High in the rugged mountains, where the air is crisp and clear, there soars a bird of prey with a regal and majestic air. This is the Bonelli’s eagle, with its piercing gaze and powerful wingspan. With grace and ease, it glides through the sky, surveying the landscape below with a watchful eye.
|1||Common name||Bonelli’s eagle|
|2||Scientific name||Aquila fasciata|
|3||Colour||Dark brown plumage with white patches on the upper wings and tail|
|4||Average length||60-70 cm|
|5||Average height||70-80 cm|
|6||Type of bird||Raptor|
|7||Found in India in states||Himalayan region, including Jammu and Kashmir, Himachal Pradesh, and Uttarakhand|
|8||Habitat||Mountainous regions, cliffs, and rocky outcrops|
It is a medium-sized eagle, measuring around 55-65 cm in length, with a wingspan of approximately 150-170 cm. Despite its relatively modest size, this eagle is a formidable predator, with powerful talons and a sharp, hooked beak that can tear through flesh with ease.
The Bonelli’s eagle has a distinctive appearance, with a dark brown plumage that is flecked with white markings across its wings, tail, and underparts. Its head is a striking pale color, often with a prominent crest of feathers that gives it a regal and imposing look. Its eyes are a deep, piercing brown, surrounded by a ring of yellow skin that adds to its fierce and intimidating appearance.
In flight, the Bonelli’s eagle is a sight to behold, with broad wings that are slightly rounded at the tips, allowing it to maneuver with great speed and agility. Its long, powerful legs are feathered all the way down to the feet, providing insulation against the cold mountain air and helping it to maintain a stable flight pattern.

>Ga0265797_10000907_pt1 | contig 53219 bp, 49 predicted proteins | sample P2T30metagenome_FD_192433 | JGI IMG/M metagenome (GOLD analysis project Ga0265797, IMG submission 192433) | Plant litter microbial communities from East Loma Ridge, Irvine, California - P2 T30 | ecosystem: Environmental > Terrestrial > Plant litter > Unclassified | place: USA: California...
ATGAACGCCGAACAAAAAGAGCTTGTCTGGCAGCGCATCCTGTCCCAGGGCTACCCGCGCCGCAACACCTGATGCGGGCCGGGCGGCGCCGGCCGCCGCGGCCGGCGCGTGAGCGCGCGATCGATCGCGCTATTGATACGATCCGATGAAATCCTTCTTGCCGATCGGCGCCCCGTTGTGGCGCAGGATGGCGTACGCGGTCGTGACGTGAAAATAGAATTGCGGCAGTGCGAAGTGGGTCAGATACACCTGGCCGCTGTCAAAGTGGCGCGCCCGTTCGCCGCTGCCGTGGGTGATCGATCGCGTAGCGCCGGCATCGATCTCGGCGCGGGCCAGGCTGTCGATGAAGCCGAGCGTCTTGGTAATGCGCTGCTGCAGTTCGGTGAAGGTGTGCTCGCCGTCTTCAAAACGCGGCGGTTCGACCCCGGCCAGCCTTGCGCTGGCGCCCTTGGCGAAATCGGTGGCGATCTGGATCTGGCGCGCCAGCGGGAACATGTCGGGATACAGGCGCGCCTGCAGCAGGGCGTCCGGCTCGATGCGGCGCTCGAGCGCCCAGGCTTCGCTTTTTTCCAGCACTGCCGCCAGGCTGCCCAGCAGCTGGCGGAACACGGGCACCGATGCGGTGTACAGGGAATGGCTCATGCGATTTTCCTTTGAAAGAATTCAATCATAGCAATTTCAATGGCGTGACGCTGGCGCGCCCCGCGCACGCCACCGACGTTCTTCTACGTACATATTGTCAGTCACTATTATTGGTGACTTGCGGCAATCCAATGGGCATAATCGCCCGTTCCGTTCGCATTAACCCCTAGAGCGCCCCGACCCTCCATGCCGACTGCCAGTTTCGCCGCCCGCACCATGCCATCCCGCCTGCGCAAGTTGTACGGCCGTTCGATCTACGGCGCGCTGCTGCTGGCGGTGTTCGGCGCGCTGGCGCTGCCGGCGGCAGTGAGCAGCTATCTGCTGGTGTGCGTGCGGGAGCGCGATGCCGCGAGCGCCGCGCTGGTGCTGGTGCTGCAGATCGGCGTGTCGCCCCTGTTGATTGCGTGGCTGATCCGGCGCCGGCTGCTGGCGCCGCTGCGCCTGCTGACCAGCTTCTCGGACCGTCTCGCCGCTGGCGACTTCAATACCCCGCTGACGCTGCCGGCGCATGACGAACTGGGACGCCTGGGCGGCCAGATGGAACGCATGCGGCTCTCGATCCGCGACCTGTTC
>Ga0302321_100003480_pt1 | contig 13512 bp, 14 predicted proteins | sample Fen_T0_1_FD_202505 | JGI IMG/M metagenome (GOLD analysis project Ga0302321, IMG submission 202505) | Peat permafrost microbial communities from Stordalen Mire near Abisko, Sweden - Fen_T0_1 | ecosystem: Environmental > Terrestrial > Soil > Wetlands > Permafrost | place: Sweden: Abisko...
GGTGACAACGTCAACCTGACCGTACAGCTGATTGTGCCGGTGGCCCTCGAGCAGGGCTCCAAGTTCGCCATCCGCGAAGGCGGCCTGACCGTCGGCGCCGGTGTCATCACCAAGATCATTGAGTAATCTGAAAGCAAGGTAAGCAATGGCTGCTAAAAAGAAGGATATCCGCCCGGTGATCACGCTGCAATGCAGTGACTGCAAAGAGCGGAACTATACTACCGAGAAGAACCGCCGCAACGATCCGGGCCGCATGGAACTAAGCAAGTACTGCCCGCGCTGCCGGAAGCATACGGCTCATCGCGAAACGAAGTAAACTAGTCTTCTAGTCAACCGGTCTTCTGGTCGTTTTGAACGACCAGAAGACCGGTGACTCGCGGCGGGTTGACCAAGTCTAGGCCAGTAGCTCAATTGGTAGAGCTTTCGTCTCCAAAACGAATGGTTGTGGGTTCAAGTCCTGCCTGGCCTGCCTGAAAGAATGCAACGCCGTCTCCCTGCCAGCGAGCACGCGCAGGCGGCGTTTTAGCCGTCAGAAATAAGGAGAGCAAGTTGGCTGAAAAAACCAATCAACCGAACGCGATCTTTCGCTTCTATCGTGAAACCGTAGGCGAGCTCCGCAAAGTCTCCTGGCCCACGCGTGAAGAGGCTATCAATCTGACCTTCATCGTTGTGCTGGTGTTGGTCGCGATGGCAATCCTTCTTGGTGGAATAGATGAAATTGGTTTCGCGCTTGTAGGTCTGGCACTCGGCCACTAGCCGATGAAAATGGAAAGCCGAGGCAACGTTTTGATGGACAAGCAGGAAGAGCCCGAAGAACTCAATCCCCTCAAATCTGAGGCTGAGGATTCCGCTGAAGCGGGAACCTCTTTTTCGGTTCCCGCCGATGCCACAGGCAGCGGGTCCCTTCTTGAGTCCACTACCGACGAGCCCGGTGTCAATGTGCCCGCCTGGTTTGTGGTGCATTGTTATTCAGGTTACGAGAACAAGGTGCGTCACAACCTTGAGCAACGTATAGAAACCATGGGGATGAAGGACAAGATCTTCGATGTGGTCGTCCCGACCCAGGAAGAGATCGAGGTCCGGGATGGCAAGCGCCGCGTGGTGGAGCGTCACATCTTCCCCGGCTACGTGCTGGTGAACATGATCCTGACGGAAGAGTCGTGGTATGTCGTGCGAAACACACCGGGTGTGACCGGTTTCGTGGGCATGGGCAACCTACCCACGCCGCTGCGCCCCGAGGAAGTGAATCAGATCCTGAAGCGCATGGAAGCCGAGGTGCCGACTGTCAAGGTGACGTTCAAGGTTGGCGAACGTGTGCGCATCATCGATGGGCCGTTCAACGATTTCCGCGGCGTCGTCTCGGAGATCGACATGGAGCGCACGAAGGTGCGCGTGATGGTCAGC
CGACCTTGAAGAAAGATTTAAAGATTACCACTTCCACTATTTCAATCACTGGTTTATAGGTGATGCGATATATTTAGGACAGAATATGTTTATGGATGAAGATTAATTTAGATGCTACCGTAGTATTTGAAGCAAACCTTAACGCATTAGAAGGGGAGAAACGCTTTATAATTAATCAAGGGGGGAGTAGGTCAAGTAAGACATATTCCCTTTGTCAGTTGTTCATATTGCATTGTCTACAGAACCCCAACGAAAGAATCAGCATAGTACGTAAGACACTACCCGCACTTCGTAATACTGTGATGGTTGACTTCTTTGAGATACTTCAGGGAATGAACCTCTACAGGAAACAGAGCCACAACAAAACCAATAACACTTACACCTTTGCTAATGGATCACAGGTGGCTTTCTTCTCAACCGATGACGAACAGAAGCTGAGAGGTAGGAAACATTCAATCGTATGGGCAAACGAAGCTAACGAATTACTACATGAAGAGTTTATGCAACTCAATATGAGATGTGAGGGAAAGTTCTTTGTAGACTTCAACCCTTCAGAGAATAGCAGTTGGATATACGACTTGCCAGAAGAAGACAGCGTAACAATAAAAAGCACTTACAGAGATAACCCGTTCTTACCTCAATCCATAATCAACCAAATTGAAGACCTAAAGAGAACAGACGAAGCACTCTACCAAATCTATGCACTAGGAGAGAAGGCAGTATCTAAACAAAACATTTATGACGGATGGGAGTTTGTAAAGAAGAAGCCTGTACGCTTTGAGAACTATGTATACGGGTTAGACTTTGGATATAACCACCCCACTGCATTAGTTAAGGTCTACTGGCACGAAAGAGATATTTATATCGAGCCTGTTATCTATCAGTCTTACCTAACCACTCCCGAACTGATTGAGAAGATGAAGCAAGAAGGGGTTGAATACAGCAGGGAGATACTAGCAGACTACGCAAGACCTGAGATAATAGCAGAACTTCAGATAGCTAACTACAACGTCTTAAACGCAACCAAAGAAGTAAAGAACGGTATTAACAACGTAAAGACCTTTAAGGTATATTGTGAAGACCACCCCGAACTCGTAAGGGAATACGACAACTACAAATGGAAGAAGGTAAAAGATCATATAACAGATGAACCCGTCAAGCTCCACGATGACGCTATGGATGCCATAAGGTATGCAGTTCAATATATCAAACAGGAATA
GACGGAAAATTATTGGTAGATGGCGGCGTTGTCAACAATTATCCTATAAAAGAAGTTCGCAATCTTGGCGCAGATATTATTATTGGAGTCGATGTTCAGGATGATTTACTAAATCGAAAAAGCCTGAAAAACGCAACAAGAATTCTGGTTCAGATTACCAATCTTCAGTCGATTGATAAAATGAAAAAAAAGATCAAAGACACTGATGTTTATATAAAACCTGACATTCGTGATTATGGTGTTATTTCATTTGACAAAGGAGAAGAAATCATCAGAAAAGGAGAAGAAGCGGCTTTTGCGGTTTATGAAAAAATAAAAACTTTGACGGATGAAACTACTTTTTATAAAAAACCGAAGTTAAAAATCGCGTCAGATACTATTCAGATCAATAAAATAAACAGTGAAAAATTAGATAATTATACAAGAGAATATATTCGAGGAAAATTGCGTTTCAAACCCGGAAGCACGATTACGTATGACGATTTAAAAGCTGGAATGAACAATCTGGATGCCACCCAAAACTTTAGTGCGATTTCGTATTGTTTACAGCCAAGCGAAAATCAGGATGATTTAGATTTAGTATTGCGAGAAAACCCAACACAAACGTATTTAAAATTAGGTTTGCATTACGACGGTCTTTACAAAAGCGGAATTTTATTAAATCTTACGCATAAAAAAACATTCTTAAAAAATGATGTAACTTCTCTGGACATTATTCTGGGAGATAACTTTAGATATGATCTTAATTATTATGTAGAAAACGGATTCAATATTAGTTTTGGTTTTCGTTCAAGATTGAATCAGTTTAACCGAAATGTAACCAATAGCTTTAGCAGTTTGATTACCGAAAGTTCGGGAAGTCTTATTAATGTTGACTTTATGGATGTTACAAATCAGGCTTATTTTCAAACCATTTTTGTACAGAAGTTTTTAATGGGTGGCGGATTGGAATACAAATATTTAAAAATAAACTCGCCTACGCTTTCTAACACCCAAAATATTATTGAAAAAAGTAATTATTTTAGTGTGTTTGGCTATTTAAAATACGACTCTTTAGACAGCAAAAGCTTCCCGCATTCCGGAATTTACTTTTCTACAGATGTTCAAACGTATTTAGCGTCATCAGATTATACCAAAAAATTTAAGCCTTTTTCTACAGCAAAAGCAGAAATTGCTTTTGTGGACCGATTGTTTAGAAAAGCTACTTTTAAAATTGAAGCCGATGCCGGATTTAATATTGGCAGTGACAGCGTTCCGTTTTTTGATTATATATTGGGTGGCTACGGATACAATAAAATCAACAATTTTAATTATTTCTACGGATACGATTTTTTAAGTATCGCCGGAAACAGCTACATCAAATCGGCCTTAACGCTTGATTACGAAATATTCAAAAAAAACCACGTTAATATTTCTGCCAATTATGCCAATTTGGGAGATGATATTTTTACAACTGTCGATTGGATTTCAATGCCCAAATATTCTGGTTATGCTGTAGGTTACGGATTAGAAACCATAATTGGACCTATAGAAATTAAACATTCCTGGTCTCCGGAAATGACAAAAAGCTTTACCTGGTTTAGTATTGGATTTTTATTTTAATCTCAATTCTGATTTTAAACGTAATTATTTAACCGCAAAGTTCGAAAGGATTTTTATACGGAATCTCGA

Habitat and Food
This species tends to prefer rocky terrain, such as mountainous regions, but can also be found in wooded areas and coastal regions.
When it comes to hunting and eating habits, the Bonelli’s eagle is a true carnivore, with a diet that consists primarily of small to medium-sized mammals, birds, and reptiles. Its preferred prey includes rabbits, hares, and squirrels, but it has been known to take down larger animals such as foxes and even young deer.
The Bonelli’s eagle is a skilled hunter, using its powerful talons and sharp beak to capture and kill its prey. It typically hunts from the air, swooping down to grab its target with great speed and agility. Once it has captured its prey, it will often take it back to its perch to consume, using its sharp beak to tear the flesh from the bone.
Nesting and Nurturing
Bonelli’s Eagles typically lay 1-2 eggs per year, with the eggs being laid in the late winter or early spring. The eggs are usually a pale, creamy white with small reddish-brown blotches. The eggs are laid in a well-constructed nest that is made from sticks and lined with softer materials such as grass, leaves, and feathers. The nest is often located high in the trees or on a rocky cliff ledge, providing a safe and secure location for the eggs to hatch.
The eggs are incubated by both parents for approximately 40-45 days before hatching. Once the chicks hatch, they are covered in white down feathers and are entirely dependent on their parents for food and care. The parents take turns hunting and feeding the chicks, regurgitating partially digested food into their mouths. The chicks grow quickly, gaining strength and developing their feathers over the course of several weeks.
As the chicks grow, they become more independent and begin to explore their surroundings. They will eventually leave the nest, but will continue to rely on their parents for food and protection for several more weeks. Once they are fully fledged, they will leave their parents and set out on their own.
The Bonelli’s eagle (Aquila fasciata) is currently listed as a species of Least Concern. This means that it is not currently facing a high risk of extinction, although its populations may still be declining in certain areas due to threats such as habitat loss, persecution, and pollution.
The Bonelli’s eagle is still considered to be a relatively rare species in many parts of its range, and conservation efforts are still necessary to ensure its long-term survival. However, its current status as the Least Concern is a positive sign, and it is important to continue monitoring its populations and addressing threats as needed to maintain this status.